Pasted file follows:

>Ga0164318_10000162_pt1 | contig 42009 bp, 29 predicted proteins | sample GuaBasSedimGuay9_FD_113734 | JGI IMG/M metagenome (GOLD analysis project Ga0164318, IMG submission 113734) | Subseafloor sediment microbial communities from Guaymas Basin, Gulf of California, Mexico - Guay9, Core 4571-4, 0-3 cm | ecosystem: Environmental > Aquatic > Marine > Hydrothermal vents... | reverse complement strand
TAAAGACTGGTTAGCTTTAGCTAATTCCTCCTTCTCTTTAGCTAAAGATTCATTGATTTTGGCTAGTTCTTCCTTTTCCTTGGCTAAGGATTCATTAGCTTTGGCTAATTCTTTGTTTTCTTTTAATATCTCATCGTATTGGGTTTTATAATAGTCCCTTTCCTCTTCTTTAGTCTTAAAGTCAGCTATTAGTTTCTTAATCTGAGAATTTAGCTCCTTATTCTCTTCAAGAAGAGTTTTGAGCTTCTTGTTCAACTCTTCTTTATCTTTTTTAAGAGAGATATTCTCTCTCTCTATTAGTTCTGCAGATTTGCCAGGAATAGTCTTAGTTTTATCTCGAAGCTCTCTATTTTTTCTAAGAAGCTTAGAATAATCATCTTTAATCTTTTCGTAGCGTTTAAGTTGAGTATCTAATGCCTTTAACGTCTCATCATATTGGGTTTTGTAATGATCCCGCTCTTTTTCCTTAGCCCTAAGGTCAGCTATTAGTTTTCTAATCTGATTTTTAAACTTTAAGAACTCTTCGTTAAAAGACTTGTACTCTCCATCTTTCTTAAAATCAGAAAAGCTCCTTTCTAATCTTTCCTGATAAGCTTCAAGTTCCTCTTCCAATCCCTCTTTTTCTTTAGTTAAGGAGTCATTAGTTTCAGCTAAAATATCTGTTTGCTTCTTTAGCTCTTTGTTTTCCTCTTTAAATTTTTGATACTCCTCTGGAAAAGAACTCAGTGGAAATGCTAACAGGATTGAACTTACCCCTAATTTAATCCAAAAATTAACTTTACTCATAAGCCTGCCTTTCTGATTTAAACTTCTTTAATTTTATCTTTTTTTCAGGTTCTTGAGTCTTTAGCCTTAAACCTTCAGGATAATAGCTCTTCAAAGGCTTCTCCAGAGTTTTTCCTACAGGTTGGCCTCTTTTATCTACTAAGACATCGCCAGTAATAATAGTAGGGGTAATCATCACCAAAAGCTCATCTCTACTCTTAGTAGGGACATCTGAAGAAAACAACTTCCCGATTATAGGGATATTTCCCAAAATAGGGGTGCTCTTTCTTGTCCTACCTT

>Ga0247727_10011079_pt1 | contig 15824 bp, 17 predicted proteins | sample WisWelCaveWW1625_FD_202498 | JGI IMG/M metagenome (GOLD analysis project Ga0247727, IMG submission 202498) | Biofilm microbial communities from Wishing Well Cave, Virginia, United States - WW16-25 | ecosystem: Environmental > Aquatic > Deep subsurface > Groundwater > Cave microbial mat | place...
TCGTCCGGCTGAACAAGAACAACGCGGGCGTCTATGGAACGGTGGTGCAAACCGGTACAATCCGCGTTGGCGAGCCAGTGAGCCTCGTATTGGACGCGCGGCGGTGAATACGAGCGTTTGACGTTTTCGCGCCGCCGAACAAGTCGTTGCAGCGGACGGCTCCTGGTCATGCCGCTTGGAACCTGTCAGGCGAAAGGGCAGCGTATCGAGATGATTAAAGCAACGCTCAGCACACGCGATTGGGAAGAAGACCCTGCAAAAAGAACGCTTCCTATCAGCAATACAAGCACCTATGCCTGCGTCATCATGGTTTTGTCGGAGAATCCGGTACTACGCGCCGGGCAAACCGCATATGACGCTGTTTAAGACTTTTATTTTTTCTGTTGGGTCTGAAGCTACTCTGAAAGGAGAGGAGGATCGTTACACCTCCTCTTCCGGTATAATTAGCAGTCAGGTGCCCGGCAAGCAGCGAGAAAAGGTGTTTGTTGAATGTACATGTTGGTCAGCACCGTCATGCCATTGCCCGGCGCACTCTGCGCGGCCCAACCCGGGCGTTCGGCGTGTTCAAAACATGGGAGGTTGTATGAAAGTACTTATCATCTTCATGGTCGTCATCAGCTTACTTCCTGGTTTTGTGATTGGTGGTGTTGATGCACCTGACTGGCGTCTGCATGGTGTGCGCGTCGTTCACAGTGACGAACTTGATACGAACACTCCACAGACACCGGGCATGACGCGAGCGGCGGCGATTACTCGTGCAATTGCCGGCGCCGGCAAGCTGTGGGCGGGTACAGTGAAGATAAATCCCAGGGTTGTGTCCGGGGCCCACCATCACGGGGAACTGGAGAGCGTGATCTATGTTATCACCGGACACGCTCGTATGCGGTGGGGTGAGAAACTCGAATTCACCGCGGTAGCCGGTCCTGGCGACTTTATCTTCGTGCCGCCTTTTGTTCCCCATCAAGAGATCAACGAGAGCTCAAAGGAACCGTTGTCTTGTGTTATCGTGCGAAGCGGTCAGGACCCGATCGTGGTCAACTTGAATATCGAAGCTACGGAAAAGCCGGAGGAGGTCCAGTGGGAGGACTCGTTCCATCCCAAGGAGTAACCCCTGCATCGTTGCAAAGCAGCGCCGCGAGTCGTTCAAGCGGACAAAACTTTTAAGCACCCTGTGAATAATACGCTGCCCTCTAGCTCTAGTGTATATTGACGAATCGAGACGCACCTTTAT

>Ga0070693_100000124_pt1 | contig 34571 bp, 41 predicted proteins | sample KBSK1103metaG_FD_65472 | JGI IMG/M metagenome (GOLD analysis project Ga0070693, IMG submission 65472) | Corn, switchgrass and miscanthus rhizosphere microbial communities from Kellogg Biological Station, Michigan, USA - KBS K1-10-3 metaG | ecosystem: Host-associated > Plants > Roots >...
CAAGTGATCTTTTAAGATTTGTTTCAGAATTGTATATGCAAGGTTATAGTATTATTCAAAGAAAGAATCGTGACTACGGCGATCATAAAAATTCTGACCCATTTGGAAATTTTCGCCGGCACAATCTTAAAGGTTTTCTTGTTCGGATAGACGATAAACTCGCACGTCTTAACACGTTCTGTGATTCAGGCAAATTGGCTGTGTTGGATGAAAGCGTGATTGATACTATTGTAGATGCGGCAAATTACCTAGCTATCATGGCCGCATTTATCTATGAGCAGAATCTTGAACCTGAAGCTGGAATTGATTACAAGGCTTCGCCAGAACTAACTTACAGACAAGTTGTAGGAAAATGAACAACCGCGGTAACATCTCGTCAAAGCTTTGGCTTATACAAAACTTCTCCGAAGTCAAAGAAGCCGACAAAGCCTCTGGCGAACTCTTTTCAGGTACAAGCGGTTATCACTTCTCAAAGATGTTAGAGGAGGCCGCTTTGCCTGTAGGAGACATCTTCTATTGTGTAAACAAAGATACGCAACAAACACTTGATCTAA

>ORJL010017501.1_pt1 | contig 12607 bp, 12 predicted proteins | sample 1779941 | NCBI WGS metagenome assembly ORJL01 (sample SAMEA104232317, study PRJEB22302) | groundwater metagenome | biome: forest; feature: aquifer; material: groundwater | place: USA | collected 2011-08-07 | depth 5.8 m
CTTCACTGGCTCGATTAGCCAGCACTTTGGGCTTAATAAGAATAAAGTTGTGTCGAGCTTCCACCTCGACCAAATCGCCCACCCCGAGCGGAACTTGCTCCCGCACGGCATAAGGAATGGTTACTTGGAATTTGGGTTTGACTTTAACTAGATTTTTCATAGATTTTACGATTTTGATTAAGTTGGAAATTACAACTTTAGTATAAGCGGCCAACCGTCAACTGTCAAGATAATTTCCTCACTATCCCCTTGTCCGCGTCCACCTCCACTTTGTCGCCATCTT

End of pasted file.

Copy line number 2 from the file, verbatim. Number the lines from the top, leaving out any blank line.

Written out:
TAAAGACTGGTTAGCTTTAGCTAATTCCTCCTTCTCTTTAGCTAAAGATTCATTGATTTTGGCTAGTTCTTCCTTTTCCTTGGCTAAGGATTCATTAGCTTTGGCTAATTCTTTGTTTTCTTTTAATATCTCATCGTATTGGGTTTTATAATAGTCCCTTTCCTCTTCTTTAGTCTTAAAGTCAGCTATTAGTTTCTTAATCTGAGAATTTAGCTCCTTATTCTCTTCAAGAAGAGTTTTGAGCTTCTTGTTCAACTCTTCTTTATCTTTTTTAAGAGAGATATTCTCTCTCTCTATTAGTTCTGCAGATTTGCCAGGAATAGTCTTAGTTTTATCTCGAAGCTCTCTATTTTTTCTAAGAAGCTTAGAATAATCATCTTTAATCTTTTCGTAGCGTTTAAGTTGAGTATCTAATGCCTTTAACGTCTCATCATATTGGGTTTTGTAATGATCCCGCTCTTTTTCCTTAGCCCTAAGGTCAGCTATTAGTTTTCTAATCTGATTTTTAAACTTTAAGAACTCTTCGTTAAAAGACTTGTACTCTCCATCTTTCTTAAAATCAGAAAAGCTCCTTTCTAATCTTTCCTGATAAGCTTCAAGTTCCTCTTCCAATCCCTCTTTTTCTTTAGTTAAGGAGTCATTAGTTTCAGCTAAAATATCTGTTTGCTTCTTTAGCTCTTTGTTTTCCTCTTTAAATTTTTGATACTCCTCTGGAAAAGAACTCAGTGGAAATGCTAACAGGATTGAACTTACCCCTAATTTAATCCAAAAATTAACTTTACTCATAAGCCTGCCTTTCTGATTTAAACTTCTTTAATTTTATCTTTTTTTCAGGTTCTTGAGTCTTTAGCCTTAAACCTTCAGGATAATAGCTCTTCAAAGGCTTCTCCAGAGTTTTTCCTACAGGTTGGCCTCTTTTATCTACTAAGACATCGCCAGTAATAATAGTAGGGGTAATCATCACCAAAAGCTCATCTCTACTCTTAGTAGGGACATCTGAAGAAAACAACTTCCCGATTATAGGGATATTTCCCAAAATAGGGGTGCTCTTTCTTGTCCTACCTT